Working on multiple at one time is something I am very accustomed too. Having worked as a manager and business owner for many years, I am well aware of the difficulties involved in multitasking. However, until this month, I wasn’t aware of how hard it would be to do that with my writing. You see, before this month, I had only one work in progress at a time.
I think more of my problems come because I am typically not an outline writer. I don’t create and outline to work from, I just type. Well, that also makes the ideas stored in my mind a bit harder to track. There where a few things I was already doing that helped dramatically and there are some things I learned recently.
Being an writer, and doing it a lot, is like juggling chain saws on a unicycle while up on the tight-rope. If you don’t know what you are doing someone is bound to get hurt, and it will likely be you.
You may be planning to only work on one project at a time. That you will complete one manuscript and move on to the next. While, I don’t think you should do that, I can respect that. But, there are still some other things to consider. Lets look at what I juggle right now (and this is just writing related).
- Novel A
- Ideas for Novel B
- Ideas for Novel C
- Short Story A
- Ideas for Short Story B, C, D, E, F, and G
- Critiques and edits for Short Story A
- Copy editing for Children’s Book
- Keeping track of illustrator’s progress on Children’s Book
- Researching best publishers for Children’s Book
- Writer’s Group meetings
- Critiques and edits for the works of writers in my writing group
- Self Publishing research
- Weekly Blog Updates
- Webpage Management
- Twitter Updates (to promote myself)
- Facebook Page Updates (to promote myself)
- Self Promotion
- Planing to see if I can attend OSC’s Boot camp
- Submission tracking
- Short Story Market research
I am sure I have already forgotten a few things. But, that is a lot. Most of it has little to do with writing multiple projects at once. The funny thing is, it didn’t become overwhelming until I tried writing my short story while working on the Novel. The fact of the matter is that I refuse to trim back on any of this (and I still have personal obligations as well). Each of these things is enriching and rewarding to my craft and my future in the craft.
So, let me share with you what it is that I have learned.
Organization is absolutely key to surviving the onslaught of things I need to do.
Schedule. I use my Google calendar like crazy. It links with my android phone and my wife’s Google Calendar. Aside from the list above, it keeps track of my kids’ appointments, my wife’s appointments, my personal appointments, my volunteer appointments, and my writing appointments.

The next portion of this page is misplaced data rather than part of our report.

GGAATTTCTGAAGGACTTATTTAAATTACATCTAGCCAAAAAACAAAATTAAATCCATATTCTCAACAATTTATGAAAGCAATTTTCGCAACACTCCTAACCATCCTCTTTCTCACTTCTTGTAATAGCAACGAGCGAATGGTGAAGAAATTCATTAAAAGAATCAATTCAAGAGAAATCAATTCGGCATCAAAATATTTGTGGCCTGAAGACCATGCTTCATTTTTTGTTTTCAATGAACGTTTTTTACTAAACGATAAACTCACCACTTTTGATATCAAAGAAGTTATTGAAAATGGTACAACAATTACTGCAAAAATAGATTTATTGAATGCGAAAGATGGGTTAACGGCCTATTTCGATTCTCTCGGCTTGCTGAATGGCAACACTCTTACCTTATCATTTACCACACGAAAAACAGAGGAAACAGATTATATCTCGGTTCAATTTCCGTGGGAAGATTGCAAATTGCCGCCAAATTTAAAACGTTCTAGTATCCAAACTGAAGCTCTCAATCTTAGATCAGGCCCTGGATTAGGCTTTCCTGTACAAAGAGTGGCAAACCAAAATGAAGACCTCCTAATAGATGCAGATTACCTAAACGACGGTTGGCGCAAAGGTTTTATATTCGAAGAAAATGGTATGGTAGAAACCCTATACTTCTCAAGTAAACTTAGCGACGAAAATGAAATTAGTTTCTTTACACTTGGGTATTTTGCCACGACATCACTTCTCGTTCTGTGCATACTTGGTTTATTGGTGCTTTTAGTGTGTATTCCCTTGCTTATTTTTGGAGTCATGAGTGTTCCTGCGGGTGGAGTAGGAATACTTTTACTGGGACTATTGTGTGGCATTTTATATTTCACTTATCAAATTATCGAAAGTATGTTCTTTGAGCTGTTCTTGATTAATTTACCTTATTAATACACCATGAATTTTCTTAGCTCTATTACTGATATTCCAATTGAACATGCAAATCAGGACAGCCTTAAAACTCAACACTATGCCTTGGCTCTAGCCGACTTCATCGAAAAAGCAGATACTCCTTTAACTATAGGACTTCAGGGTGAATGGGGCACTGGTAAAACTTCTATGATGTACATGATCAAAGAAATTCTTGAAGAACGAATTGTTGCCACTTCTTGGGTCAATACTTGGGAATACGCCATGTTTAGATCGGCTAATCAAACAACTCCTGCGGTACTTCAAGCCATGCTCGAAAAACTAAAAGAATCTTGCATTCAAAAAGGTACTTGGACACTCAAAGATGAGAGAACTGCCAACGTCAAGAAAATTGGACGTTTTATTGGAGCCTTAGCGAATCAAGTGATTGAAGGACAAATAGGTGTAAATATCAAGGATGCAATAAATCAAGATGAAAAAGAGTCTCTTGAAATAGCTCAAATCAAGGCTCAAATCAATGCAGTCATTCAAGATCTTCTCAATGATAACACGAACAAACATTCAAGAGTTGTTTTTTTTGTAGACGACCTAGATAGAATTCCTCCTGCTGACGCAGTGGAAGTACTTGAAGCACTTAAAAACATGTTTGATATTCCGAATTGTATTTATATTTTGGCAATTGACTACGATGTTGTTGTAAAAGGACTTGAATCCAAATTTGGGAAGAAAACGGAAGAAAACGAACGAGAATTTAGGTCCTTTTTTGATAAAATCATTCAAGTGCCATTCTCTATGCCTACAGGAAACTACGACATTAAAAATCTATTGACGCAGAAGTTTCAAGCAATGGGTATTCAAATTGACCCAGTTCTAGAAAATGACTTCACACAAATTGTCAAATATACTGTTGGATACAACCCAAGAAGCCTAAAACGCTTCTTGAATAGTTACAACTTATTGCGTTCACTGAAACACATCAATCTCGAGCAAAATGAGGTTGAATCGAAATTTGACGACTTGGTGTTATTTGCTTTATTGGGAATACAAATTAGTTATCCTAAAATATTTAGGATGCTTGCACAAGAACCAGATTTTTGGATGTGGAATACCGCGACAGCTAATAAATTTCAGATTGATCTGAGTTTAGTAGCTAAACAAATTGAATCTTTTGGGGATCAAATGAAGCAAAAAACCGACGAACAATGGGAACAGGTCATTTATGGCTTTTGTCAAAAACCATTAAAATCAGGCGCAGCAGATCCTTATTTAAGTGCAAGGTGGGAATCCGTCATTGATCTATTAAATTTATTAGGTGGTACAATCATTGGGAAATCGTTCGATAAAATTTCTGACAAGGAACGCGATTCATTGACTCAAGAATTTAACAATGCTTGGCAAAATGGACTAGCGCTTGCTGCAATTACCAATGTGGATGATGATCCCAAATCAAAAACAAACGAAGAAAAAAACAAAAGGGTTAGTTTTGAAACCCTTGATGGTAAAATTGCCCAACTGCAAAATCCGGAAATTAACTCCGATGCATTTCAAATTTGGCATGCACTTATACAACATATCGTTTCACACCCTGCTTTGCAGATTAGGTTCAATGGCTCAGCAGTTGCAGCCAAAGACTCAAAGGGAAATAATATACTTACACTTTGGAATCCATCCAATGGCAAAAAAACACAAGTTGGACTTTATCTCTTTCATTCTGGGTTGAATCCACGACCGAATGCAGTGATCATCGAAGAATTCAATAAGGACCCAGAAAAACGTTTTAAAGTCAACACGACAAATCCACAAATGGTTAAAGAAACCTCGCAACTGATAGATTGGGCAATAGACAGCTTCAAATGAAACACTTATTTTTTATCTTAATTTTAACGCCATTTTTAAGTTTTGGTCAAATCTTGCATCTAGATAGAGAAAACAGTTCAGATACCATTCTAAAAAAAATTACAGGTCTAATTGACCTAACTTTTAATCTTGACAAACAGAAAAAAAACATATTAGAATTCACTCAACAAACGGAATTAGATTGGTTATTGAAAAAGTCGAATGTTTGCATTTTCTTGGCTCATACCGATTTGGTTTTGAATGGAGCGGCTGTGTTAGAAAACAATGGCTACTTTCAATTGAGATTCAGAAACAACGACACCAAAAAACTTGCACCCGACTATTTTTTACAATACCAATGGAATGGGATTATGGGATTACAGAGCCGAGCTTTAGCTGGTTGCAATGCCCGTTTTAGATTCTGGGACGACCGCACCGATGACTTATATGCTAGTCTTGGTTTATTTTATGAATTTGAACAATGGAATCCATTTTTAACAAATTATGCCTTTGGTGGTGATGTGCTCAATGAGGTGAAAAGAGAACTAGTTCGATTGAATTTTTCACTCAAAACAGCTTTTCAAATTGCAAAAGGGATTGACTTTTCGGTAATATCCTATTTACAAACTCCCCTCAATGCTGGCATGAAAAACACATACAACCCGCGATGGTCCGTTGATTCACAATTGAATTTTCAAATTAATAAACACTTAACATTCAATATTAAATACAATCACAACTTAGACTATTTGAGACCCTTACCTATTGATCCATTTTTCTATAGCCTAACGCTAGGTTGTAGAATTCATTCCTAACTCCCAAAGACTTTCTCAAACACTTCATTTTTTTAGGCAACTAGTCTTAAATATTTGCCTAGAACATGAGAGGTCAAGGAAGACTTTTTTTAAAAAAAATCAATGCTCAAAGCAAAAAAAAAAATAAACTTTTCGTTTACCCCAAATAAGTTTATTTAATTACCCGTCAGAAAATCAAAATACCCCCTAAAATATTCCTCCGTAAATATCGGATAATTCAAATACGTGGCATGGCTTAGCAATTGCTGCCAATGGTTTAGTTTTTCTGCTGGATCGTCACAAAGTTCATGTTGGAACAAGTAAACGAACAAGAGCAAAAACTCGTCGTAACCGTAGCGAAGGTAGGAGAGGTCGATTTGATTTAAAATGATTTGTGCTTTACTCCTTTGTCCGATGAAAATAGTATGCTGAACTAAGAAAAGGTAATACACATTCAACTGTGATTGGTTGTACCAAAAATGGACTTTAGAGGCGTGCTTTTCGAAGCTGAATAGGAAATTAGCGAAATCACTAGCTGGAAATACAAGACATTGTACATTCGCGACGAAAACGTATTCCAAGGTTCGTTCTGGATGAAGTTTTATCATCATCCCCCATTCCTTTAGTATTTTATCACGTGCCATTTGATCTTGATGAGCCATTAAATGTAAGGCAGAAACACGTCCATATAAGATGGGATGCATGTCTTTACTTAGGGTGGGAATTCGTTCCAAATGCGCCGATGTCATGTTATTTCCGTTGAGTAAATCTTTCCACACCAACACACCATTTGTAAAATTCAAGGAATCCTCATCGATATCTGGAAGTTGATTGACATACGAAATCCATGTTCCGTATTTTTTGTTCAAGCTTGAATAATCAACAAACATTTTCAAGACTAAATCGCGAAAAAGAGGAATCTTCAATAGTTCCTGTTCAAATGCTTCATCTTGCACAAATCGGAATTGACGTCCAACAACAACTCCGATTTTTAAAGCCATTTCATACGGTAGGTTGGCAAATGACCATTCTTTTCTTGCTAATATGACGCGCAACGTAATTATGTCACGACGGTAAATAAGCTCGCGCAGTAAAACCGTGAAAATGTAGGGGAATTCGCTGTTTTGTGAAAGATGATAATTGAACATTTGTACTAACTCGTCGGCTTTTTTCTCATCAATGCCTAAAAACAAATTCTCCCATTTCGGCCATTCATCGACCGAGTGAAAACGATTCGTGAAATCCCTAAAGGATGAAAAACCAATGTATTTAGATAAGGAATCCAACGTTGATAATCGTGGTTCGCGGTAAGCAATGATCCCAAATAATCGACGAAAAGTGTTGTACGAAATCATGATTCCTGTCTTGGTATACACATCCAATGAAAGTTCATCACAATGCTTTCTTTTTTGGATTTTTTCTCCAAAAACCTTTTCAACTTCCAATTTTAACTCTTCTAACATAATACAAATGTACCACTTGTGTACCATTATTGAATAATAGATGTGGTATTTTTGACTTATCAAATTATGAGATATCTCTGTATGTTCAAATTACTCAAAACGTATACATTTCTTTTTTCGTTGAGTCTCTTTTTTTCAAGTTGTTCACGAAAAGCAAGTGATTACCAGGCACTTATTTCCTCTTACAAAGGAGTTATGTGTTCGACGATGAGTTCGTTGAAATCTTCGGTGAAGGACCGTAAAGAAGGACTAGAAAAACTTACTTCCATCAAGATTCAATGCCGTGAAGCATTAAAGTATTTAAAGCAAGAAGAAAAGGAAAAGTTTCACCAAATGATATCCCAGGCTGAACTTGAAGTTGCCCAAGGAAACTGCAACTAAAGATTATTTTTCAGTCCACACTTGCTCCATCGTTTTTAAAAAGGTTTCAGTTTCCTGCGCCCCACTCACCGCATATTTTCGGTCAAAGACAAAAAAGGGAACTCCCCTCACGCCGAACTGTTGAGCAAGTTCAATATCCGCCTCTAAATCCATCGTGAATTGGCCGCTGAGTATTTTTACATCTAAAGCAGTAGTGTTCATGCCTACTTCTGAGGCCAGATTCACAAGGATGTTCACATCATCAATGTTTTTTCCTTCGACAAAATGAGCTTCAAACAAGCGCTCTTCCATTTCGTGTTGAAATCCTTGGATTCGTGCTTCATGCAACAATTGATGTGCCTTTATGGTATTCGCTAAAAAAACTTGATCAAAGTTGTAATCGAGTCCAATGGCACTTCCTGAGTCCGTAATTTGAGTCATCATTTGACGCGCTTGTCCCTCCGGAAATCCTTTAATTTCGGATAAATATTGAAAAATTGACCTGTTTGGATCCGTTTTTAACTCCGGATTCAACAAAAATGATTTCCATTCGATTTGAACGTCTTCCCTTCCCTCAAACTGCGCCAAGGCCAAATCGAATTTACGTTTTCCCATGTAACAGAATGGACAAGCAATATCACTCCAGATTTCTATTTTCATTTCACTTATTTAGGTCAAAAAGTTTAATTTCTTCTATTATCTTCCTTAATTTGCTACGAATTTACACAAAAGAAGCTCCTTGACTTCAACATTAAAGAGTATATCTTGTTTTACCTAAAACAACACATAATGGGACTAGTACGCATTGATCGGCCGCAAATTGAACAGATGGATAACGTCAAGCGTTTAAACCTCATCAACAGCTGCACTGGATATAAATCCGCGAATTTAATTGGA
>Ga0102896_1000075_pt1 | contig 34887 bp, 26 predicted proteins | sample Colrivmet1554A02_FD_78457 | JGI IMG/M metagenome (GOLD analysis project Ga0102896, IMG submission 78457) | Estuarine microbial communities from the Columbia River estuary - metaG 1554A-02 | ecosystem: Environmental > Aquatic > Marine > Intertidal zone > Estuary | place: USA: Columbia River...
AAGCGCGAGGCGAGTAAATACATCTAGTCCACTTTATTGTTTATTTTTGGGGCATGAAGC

Story notes. I know I said that I don’t outline. But often while I am writing one scene an idea comes up for a future scene in the same work. So I have a file on my computer called “Story Notes” and on it I keep track of my daily word count, ideas for future scenes, characters (and their quirks), and much more. It helps me to refresh my memory when I open my novel, especially after working on another project.
Ideas notebook. Every good writer needs an ideas notebook of some type. Maybe its a file on your phone. Maybe it is a little notepad. Whatever it is, you need to be able to carry it with you everywhere. Ideas hit me at the weirdest times, from the middle of the night to the drive to the kids’ schools. This gives me the ability to write them down. Many of them don’t work out to a story right away, but recently two separate ideas merged when I was flipping through that notebook. That became Short Story A that I mentioned above.
Submission Tracking. If you are not tracking your submissions, you will be in big trouble. I currently have two short stories out at different markets, and one more that will be going out soon. The worst thing that could happen to those would be for me to forget about them or to even confuse them. You might forget you sent one to a market already and resubmit it to them (wasting your time and theirs) or you might skip a market thinking you already sent it there. I use Duotrope, it’s free and it works well.
Folders. Organize your computer’s writing folders in one spot. This keeps your works together while also making back up easier. I have one folder called “writings” (original I know). In that folder, I have a folder for novels, short stories, contracts, and the miscellaneous files. I can drag and drop the ‘writings’ folder onto my Passport hard drive for simple back up. Also, when I decide I want to write on a particular piece, I find it quickly.
Project Tracking. It might be a cork board in your office. It could be a program on your computer. But you need to keep track of what projects are where and when was the last time you worked on them. Set up three categories for your works in progress: Writing, Editing, and Submitting. Each project should be under one of those categories. And, keep a date attached to it. Otherwise, you may keep writing the newest thing while your other piece sits and collects virtual dust waiting for the edits.